sources. It can be purchased via the WIA website, from the WIA office in Melbourne, via many radio clubs throughout Australia, from most amateur radio equipment suppliers and ultimately newsagents.
The recommended retail price for the manual is $20.00 plus postage.
What study do I need to do to be ready to sit for an assessment?
The new licence structure introduces a practical assessment that is common to the three grades of licence. This means that once you have been declared competent by an assessor for the practical assessment as part of the qualification in receiving an amateur licence, that competency is transferable should you upgrade your licence. An exemption is provided for Novice and Novice-Limited licensees who exist prior to the implementation date of the new structure.
Were can I go to attend a course?
The radio clubs will run the foundation Licence training courses. The clubs are the ideal place to learn all about amateur radio. You can meet other amateurs, attend interesting lectures, and find out lots of information. If you decide to take up amateur radio as a hobby you will soon learn there are hundreds of different facets to the hobby.
The WIA foundation licence webpages will list all the clubs that are offering training and assessment. If you have trouble finding a club then send us an email email@example.com and we will assist you.
How long does a training course and assessment take?
The standard time for training is around 12 hours, some clubs will conduct training over several nights and some over a weekend. The practical and 25 question multiple choice written assessment takes around 1 hour.
How do I find my nearest club?
A full list of all the radio clubs and their contact details can be found on the WIA webpage, click on the clubs tab on the top right hand side.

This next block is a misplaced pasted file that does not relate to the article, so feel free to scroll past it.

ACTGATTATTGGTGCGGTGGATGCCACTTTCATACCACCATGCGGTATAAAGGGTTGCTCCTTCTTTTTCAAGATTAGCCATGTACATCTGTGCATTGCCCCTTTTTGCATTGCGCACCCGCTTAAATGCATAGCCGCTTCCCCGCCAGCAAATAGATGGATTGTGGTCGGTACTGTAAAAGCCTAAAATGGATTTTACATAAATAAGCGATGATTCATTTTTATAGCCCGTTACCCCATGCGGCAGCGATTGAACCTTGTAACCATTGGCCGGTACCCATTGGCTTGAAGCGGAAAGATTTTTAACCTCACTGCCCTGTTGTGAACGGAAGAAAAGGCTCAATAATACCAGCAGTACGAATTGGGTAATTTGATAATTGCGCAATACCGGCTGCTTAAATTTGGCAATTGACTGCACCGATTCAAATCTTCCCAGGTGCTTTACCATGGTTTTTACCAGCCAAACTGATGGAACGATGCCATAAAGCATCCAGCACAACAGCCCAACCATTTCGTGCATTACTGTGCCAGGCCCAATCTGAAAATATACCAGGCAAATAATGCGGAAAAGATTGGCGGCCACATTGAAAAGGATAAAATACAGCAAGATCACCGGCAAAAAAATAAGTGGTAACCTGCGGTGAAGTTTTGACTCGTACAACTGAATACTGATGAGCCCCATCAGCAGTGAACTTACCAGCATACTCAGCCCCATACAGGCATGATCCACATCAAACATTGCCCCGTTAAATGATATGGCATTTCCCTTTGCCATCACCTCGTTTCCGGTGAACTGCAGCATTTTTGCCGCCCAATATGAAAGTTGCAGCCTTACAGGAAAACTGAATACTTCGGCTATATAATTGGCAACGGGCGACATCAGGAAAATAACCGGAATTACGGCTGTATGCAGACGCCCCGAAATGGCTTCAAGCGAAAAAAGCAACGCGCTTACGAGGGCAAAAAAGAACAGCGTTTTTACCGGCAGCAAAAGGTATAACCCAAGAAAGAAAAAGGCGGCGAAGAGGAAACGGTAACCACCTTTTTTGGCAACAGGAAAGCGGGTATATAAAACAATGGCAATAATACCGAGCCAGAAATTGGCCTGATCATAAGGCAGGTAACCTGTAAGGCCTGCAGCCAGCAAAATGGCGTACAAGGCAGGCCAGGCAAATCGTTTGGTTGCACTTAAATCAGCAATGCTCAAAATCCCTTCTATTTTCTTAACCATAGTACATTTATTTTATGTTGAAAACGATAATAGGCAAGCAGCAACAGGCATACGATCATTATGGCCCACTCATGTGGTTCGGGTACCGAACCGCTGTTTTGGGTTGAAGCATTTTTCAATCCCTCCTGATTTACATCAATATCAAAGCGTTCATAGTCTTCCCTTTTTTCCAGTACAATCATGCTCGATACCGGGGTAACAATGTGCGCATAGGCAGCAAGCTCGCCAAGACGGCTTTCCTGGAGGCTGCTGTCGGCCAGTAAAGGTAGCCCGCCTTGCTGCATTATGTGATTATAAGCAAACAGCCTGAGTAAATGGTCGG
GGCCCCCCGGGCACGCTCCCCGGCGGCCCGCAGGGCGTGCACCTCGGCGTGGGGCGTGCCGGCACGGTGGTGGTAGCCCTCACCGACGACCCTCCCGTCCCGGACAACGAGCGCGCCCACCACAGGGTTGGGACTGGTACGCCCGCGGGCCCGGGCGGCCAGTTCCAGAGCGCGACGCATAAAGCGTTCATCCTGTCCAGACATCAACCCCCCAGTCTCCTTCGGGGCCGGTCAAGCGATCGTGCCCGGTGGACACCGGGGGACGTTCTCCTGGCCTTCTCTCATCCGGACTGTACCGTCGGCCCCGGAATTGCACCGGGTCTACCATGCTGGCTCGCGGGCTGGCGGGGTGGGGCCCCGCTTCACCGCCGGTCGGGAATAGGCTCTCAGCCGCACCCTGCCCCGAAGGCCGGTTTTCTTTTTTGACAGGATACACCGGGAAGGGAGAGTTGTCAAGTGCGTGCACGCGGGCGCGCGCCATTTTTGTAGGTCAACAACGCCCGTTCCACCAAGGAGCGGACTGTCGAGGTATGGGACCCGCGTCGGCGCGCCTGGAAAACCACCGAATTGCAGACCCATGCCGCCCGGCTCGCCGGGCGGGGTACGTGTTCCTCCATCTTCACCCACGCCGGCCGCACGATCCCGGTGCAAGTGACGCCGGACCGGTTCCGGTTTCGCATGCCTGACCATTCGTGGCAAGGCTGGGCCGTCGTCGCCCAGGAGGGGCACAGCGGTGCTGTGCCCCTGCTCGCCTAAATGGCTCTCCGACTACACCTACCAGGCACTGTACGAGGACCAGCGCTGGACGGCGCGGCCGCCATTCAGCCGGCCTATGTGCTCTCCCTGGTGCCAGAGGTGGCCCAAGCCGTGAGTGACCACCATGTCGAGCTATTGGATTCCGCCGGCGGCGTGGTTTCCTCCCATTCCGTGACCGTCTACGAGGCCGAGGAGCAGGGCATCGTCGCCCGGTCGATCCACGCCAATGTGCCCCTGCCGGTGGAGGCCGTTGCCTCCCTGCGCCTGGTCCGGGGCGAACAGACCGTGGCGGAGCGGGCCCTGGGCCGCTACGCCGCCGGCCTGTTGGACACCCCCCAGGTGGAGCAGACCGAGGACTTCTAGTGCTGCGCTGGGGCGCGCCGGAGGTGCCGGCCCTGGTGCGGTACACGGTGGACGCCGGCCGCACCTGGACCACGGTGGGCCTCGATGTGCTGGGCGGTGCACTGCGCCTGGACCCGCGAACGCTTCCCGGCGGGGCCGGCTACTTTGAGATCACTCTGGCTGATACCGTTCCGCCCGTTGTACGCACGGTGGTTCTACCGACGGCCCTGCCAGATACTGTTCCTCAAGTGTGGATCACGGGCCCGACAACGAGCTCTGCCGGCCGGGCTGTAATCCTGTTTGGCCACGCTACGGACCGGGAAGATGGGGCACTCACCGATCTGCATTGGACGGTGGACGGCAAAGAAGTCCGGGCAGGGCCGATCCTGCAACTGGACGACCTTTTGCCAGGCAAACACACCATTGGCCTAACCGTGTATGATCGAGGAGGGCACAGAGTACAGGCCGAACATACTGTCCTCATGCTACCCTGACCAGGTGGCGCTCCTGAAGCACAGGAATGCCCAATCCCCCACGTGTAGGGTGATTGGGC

How much will it cost me to attend a training course?
Any charges associated with foundation licence training are up to the radio clubs conducting the training. You will need to check with your local club to find out what their charges are.
How much does an assessment cost?
The WIA charge for a foundation licence assessment is $35.00
How much does the foundation licence cost?
The foundation licence is issued by ACMA and the licence cost is currently $66.00 per year.
What if the club is a long way from my location?
The WIA has made provision to conduct remote assessments for those people who live a long distance from a radio club or an assessor. A specially trained assessor will be able to conduct the assessment (via the phone) the candidate will need to be in the presence of a person, such as a local policeman or school headmaster. If you are one of these people and you would like more information you should contact the WIA
What service does the WIA provide?
The WIA is the peak body representing amateur radio to ACMA, the government instrumentality who administers the radio spectrum, it also represents Australian amateurs internationally. The WIA also produces a monthly magazine set to members, weekly broadcasts, provides a bookshop with a discount for members, works closely with the 100 affiliated radio clubs, provides the amateur examination service and helps members with the many questions and information they need to make the hobby more enjoyable.
Where can I find more information?
The Internet is a great source of information on amateur radio, the WIA website has a lot of information including links to club websites and a link to the WIA broadcast pages. You can down load last weeks or up to two year of broadcast and listen to the on MP3.The WIA website is www.wia.org.au Other sites are the American Radio Relay League at http://www.arrl.org/index.php3 the Radio Society of Great Britain athttp://www.rsgb.org.uk/contents.htm Radio Amateurs of Canada at http://www.rac.ca/If you search the web you will find thousands of site world wide that have been set up by radio clubs and individual amateurs, after all there are around three million of us.
If I have other questions whom can I ask?
The WIA does not have the resources to answer a large number of telephone enquiries All questions should be directed to you nearest club as listed in the club section of the WIA website or e-mail us with you question at firstname.lastname@example.org